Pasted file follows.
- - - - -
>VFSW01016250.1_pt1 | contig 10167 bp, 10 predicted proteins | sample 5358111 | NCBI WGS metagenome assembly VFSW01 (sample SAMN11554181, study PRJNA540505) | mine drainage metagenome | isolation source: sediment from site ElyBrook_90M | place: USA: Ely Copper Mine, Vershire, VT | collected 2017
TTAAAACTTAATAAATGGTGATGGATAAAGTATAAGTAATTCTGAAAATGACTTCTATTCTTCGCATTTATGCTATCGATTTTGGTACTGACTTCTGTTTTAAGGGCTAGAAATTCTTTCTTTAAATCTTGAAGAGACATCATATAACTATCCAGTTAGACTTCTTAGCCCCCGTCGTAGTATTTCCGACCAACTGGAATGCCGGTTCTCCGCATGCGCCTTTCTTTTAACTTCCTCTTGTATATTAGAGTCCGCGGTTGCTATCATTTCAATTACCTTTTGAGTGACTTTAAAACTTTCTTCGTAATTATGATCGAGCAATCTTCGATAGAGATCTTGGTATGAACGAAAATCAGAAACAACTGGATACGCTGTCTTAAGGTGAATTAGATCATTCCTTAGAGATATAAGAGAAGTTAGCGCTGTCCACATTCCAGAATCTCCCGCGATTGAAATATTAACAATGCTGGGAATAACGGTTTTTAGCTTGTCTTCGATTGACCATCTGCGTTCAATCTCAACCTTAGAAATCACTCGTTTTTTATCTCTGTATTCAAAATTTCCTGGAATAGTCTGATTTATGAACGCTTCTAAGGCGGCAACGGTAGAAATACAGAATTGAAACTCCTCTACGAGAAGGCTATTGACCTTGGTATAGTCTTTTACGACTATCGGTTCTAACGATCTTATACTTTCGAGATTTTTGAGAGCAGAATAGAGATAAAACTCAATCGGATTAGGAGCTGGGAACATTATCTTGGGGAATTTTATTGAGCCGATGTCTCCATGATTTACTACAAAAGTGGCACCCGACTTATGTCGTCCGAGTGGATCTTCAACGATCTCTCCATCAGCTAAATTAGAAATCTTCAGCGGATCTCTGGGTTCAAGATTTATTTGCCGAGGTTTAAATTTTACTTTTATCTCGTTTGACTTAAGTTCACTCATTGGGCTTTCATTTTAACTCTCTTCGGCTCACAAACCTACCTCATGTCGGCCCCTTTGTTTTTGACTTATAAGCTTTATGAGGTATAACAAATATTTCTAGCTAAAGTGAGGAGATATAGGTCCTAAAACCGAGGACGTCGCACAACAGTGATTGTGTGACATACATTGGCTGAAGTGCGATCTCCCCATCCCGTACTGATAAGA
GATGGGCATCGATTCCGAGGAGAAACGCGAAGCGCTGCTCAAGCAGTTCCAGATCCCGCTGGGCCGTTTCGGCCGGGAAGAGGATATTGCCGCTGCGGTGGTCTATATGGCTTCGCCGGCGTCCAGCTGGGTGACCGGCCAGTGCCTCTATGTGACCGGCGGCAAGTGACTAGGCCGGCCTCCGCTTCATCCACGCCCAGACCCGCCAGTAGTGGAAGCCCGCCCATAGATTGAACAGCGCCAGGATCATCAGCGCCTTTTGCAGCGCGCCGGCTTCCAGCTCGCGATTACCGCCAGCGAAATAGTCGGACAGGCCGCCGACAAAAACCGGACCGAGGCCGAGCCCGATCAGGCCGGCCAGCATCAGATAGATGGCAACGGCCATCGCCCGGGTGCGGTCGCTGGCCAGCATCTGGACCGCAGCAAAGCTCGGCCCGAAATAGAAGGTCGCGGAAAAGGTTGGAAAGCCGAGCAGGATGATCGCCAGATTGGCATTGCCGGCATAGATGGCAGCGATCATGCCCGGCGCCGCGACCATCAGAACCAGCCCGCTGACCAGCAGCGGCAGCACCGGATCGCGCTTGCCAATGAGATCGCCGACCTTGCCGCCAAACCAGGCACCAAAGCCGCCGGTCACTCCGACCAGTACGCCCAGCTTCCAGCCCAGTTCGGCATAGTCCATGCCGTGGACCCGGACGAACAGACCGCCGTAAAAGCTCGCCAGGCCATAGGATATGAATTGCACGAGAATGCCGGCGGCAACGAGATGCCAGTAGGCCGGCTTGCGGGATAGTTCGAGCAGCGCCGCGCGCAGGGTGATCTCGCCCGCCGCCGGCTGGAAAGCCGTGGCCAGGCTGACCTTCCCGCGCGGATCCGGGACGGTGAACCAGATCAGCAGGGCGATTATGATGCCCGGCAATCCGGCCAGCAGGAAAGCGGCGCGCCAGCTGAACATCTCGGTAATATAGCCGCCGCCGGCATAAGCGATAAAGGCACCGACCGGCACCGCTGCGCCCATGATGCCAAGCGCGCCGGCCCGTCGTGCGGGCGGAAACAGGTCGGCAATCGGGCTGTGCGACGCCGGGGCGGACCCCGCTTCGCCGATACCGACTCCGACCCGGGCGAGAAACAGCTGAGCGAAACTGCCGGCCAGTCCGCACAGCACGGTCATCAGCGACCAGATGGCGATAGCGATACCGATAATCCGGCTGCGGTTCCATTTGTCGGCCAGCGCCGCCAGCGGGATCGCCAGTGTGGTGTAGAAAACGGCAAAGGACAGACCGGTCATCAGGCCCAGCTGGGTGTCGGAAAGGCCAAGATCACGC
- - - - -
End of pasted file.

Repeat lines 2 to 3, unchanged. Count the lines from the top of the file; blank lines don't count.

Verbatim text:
TTAAAACTTAATAAATGGTGATGGATAAAGTATAAGTAATTCTGAAAATGACTTCTATTCTTCGCATTTATGCTATCGATTTTGGTACTGACTTCTGTTTTAAGGGCTAGAAATTCTTTCTTTAAATCTTGAAGAGACATCATATAACTATCCAGTTAGACTTCTTAGCCCCCGTCGTAGTATTTCCGACCAACTGGAATGCCGGTTCTCCGCATGCGCCTTTCTTTTAACTTCCTCTTGTATATTAGAGTCCGCGGTTGCTATCATTTCAATTACCTTTTGAGTGACTTTAAAACTTTCTTCGTAATTATGATCGAGCAATCTTCGATAGAGATCTTGGTATGAACGAAAATCAGAAACAACTGGATACGCTGTCTTAAGGTGAATTAGATCATTCCTTAGAGATATAAGAGAAGTTAGCGCTGTCCACATTCCAGAATCTCCCGCGATTGAAATATTAACAATGCTGGGAATAACGGTTTTTAGCTTGTCTTCGATTGACCATCTGCGTTCAATCTCAACCTTAGAAATCACTCGTTTTTTATCTCTGTATTCAAAATTTCCTGGAATAGTCTGATTTATGAACGCTTCTAAGGCGGCAACGGTAGAAATACAGAATTGAAACTCCTCTACGAGAAGGCTATTGACCTTGGTATAGTCTTTTACGACTATCGGTTCTAACGATCTTATACTTTCGAGATTTTTGAGAGCAGAATAGAGATAAAACTCAATCGGATTAGGAGCTGGGAACATTATCTTGGGGAATTTTATTGAGCCGATGTCTCCATGATTTACTACAAAAGTGGCACCCGACTTATGTCGTCCGAGTGGATCTTCAACGATCTCTCCATCAGCTAAATTAGAAATCTTCAGCGGATCTCTGGGTTCAAGATTTATTTGCCGAGGTTTAAATTTTACTTTTATCTCGTTTGACTTAAGTTCACTCATTGGGCTTTCATTTTAACTCTCTTCGGCTCACAAACCTACCTCATGTCGGCCCCTTTGTTTTTGACTTATAAGCTTTATGAGGTATAACAAATATTTCTAGCTAAAGTGAGGAGATATAGGTCCTAAAACCGAGGACGTCGCACAACAGTGATTGTGTGACATACATTGGCTGAAGTGCGATCTCCCCATCCCGTACTGATAAGA
GATGGGCATCGATTCCGAGGAGAAACGCGAAGCGCTGCTCAAGCAGTTCCAGATCCCGCTGGGCCGTTTCGGCCGGGAAGAGGATATTGCCGCTGCGGTGGTCTATATGGCTTCGCCGGCGTCCAGCTGGGTGACCGGCCAGTGCCTCTATGTGACCGGCGGCAAGTGACTAGGCCGGCCTCCGCTTCATCCACGCCCAGACCCGCCAGTAGTGGAAGCCCGCCCATAGATTGAACAGCGCCAGGATCATCAGCGCCTTTTGCAGCGCGCCGGCTTCCAGCTCGCGATTACCGCCAGCGAAATAGTCGGACAGGCCGCCGACAAAAACCGGACCGAGGCCGAGCCCGATCAGGCCGGCCAGCATCAGATAGATGGCAACGGCCATCGCCCGGGTGCGGTCGCTGGCCAGCATCTGGACCGCAGCAAAGCTCGGCCCGAAATAGAAGGTCGCGGAAAAGGTTGGAAAGCCGAGCAGGATGATCGCCAGATTGGCATTGCCGGCATAGATGGCAGCGATCATGCCCGGCGCCGCGACCATCAGAACCAGCCCGCTGACCAGCAGCGGCAGCACCGGATCGCGCTTGCCAATGAGATCGCCGACCTTGCCGCCAAACCAGGCACCAAAGCCGCCGGTCACTCCGACCAGTACGCCCAGCTTCCAGCCCAGTTCGGCATAGTCCATGCCGTGGACCCGGACGAACAGACCGCCGTAAAAGCTCGCCAGGCCATAGGATATGAATTGCACGAGAATGCCGGCGGCAACGAGATGCCAGTAGGCCGGCTTGCGGGATAGTTCGAGCAGCGCCGCGCGCAGGGTGATCTCGCCCGCCGCCGGCTGGAAAGCCGTGGCCAGGCTGACCTTCCCGCGCGGATCCGGGACGGTGAACCAGATCAGCAGGGCGATTATGATGCCCGGCAATCCGGCCAGCAGGAAAGCGGCGCGCCAGCTGAACATCTCGGTAATATAGCCGCCGCCGGCATAAGCGATAAAGGCACCGACCGGCACCGCTGCGCCCATGATGCCAAGCGCGCCGGCCCGTCGTGCGGGCGGAAACAGGTCGGCAATCGGGCTGTGCGACGCCGGGGCGGACCCCGCTTCGCCGATACCGACTCCGACCCGGGCGAGAAACAGCTGAGCGAAACTGCCGGCCAGTCCGCACAGCACGGTCATCAGCGACCAGATGGCGATAGCGATACCGATAATCCGGCTGCGGTTCCATTTGTCGGCCAGCGCCGCCAGCGGGATCGCCAGTGTGGTGTAGAAAACGGCAAAGGACAGACCGGTCATCAGGCCCAGCTGGGTGTCGGAAAGGCCAAGATCACGC